Halacha L’Moshe MiSinai
Volume 2: Number 3
The First Mitzvah: To Believe In The Existence Of G-D.
It is a positive Mitzvah to believe that there is a G-d in existence.
Hafetz Hayyim: He …brought all existing entities into being, and all the worlds, by His power and blessed wish. It is He who watches over everything. This is the foundation of our faith, and whoever does not believe this denies the very main principle [the one and only G-d], and he as no share or right among the Jewish people. We are duty bound to be ready to give life and our might and main for this belief. The main thing, though, to fix firmly in one’s heart and soul that this is the truth, and nothing other than this is possible. This applies at every occasion and moment, for both men and women.
HMS: When we say we believe in “one G-d” we say we believe in only “one G-d”; no more and no less. There cannot be more than one G-d and there cannot be less than one. We may not know very much about G-d. We can even be agnostic, but we cannot be Jewish and also be an atheist, someone who does not believe in G-d at all. In fact, the classic formulation of apostasy is to say, “There is no Justice and there is no Judge” effectively denying G-d.
Everything is Judaism depends on our belief in one G-d. Every Mitzvah, every Halacha, every moral encouragement, depends upon there being a caring G-d in the universe. Judaism maintains that there must be some good that comes from all that we are required to do, and the source of all that goodness comes from G-d.
Life is not random. The things that we do must make a difference, not just to us and those we are in contact with, but we have to make a difference in a cosmic/spiritual sense as well. All of the meaning in our lives depends first of all on the premise that there is a G-d, beyond our universe and beyond our understanding that is the source of all life in the universe. The Rabbis noted that Abraham was the first to understand this concept of a single Creator/Ruler of the universe. The Rabbis tell a story of Abraham seeing a great castle with lights burning in every room. Abraham enters the castle and walks from room to room and never sees a single person in the entire castle. Finally Abraham says, “Can it be that this castle has no master?” at which point G-d replies, “I am the master of this castle.” The argument therefore is one based on the evidence that we see in this world. We see a world that is ordered and which follows a given set of natural laws. Can it be that such a world could come into existence in a random manner? Can it be that all that we see does not have a “master”? It is the beauty and the organization of this world that leads us to our one G-d. Today we know many proofs about the existence of G-d and just as many proofs denying that existence. How are we supposed to know if G-d is real or not?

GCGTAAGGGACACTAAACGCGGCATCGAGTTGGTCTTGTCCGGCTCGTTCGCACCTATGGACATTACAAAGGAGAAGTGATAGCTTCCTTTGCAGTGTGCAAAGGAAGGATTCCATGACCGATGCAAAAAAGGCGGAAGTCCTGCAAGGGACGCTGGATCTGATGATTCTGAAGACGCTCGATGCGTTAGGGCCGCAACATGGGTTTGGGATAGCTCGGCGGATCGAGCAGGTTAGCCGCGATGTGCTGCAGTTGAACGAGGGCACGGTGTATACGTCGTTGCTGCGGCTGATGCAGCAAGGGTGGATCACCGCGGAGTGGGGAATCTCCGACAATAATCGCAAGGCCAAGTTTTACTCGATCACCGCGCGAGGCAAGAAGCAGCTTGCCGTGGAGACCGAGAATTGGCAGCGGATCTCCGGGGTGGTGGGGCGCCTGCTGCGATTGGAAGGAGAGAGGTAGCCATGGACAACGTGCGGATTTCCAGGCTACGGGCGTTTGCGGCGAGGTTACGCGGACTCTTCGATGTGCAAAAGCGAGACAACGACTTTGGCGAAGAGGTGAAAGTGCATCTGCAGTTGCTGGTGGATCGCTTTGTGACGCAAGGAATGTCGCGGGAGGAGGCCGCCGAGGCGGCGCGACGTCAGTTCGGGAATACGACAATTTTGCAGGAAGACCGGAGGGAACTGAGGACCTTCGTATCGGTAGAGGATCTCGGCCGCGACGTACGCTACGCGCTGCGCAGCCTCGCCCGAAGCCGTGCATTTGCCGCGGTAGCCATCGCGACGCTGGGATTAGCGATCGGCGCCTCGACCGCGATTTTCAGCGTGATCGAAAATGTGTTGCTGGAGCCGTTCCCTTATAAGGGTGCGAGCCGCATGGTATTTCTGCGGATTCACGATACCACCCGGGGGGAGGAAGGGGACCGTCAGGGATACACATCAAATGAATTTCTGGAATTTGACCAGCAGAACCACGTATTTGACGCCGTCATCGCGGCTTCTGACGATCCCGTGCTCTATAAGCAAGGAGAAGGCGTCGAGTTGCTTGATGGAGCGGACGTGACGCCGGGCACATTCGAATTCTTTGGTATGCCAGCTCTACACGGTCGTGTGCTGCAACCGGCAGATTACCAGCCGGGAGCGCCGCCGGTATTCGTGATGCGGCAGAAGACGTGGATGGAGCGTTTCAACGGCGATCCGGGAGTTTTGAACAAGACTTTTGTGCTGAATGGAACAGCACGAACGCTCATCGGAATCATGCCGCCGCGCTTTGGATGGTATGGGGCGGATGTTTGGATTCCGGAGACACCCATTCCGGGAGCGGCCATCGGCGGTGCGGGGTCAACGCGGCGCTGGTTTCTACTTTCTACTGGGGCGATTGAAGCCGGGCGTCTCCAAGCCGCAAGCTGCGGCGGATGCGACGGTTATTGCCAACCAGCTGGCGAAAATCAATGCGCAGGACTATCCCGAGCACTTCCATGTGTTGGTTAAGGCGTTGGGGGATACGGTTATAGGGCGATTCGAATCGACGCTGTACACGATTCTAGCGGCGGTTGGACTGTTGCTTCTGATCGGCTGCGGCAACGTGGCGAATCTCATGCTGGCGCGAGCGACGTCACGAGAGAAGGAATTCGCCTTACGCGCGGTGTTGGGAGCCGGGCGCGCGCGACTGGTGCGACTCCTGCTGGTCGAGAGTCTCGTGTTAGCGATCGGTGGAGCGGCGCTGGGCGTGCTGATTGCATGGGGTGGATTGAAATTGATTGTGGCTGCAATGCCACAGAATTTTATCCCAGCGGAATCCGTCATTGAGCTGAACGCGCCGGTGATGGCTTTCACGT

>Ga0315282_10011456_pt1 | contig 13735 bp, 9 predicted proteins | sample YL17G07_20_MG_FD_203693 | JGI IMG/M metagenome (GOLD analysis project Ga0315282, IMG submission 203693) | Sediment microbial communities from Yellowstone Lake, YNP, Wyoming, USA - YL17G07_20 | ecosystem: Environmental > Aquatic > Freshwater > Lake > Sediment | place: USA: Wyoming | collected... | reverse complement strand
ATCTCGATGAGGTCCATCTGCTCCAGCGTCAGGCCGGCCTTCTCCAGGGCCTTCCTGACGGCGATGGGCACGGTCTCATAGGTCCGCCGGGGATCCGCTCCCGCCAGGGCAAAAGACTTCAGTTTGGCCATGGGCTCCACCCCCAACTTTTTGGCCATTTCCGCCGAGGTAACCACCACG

There is no way to ever know about the existence of G-d for sure. G-d is just too different and not a part of our physical universe. So in the end, we are left with the existence of G-d as an act of faith. It is a big leap of faith to be sure, but this one leap makes all of Judaism possible. We, of course, have the option of not believing in G-d, but I can say that such a position will not make anyone feel any better about their life and the way the world is unfolding around us. If the world is Random than all of life is meaningless and we end up just a speck in a vast void. Once we establish the existence of G-d, then we give our lives meaning and direction.
Now we can understand why this is the first Mitzvah on the list. Without it there is no need for any other Mitzvot. If we can focus our heart and soul on this one Mitzvah, than all the other actions in life will easily follow. If you are not sure, than the Mitzvah calls on all of us to act “as if” there is a G-d, and then let the rest of the Mitzvot fill in the meaning of our lives.
Next Week: Mitzvah #2: The Unity Of G-d.